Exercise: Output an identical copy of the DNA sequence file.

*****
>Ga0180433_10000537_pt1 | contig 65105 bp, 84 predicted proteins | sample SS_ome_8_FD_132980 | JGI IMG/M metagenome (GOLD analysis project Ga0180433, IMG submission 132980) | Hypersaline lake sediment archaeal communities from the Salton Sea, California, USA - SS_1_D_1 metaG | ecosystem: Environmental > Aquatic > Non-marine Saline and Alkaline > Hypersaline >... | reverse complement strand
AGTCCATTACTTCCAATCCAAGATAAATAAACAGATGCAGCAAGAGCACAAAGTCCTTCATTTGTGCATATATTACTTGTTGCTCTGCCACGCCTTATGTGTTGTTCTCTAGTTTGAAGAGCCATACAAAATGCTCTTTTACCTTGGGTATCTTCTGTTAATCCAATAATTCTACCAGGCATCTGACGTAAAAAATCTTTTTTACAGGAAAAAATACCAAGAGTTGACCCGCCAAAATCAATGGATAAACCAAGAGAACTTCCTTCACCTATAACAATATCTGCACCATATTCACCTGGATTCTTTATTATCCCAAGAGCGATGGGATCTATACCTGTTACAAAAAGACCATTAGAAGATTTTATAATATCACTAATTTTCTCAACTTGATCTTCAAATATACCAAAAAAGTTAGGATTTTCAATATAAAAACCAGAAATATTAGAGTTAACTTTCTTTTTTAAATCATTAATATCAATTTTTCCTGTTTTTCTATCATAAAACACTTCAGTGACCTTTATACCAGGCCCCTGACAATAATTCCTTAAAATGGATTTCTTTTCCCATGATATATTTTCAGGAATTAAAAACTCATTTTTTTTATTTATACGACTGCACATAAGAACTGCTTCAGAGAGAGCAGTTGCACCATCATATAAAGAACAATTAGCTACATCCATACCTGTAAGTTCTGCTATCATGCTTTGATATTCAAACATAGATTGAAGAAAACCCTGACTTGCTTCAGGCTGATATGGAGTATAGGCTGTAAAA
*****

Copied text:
>Ga0180433_10000537_pt1 | contig 65105 bp, 84 predicted proteins | sample SS_ome_8_FD_132980 | JGI IMG/M metagenome (GOLD analysis project Ga0180433, IMG submission 132980) | Hypersaline lake sediment archaeal communities from the Salton Sea, California, USA - SS_1_D_1 metaG | ecosystem: Environmental > Aquatic > Non-marine Saline and Alkaline > Hypersaline >... | reverse complement strand
AGTCCATTACTTCCAATCCAAGATAAATAAACAGATGCAGCAAGAGCACAAAGTCCTTCATTTGTGCATATATTACTTGTTGCTCTGCCACGCCTTATGTGTTGTTCTCTAGTTTGAAGAGCCATACAAAATGCTCTTTTACCTTGGGTATCTTCTGTTAATCCAATAATTCTACCAGGCATCTGACGTAAAAAATCTTTTTTACAGGAAAAAATACCAAGAGTTGACCCGCCAAAATCAATGGATAAACCAAGAGAACTTCCTTCACCTATAACAATATCTGCACCATATTCACCTGGATTCTTTATTATCCCAAGAGCGATGGGATCTATACCTGTTACAAAAAGACCATTAGAAGATTTTATAATATCACTAATTTTCTCAACTTGATCTTCAAATATACCAAAAAAGTTAGGATTTTCAATATAAAAACCAGAAATATTAGAGTTAACTTTCTTTTTTAAATCATTAATATCAATTTTTCCTGTTTTTCTATCATAAAACACTTCAGTGACCTTTATACCAGGCCCCTGACAATAATTCCTTAAAATGGATTTCTTTTCCCATGATATATTTTCAGGAATTAAAAACTCATTTTTTTTATTTATACGACTGCACATAAGAACTGCTTCAGAGAGAGCAGTTGCACCATCATATAAAGAACAATTAGCTACATCCATACCTGTAAGTTCTGCTATCATGCTTTGATATTCAAACATAGATTGAAGAAAACCCTGACTTGCTTCAGGCTGATATGGAGTATAGGCTGTAAAA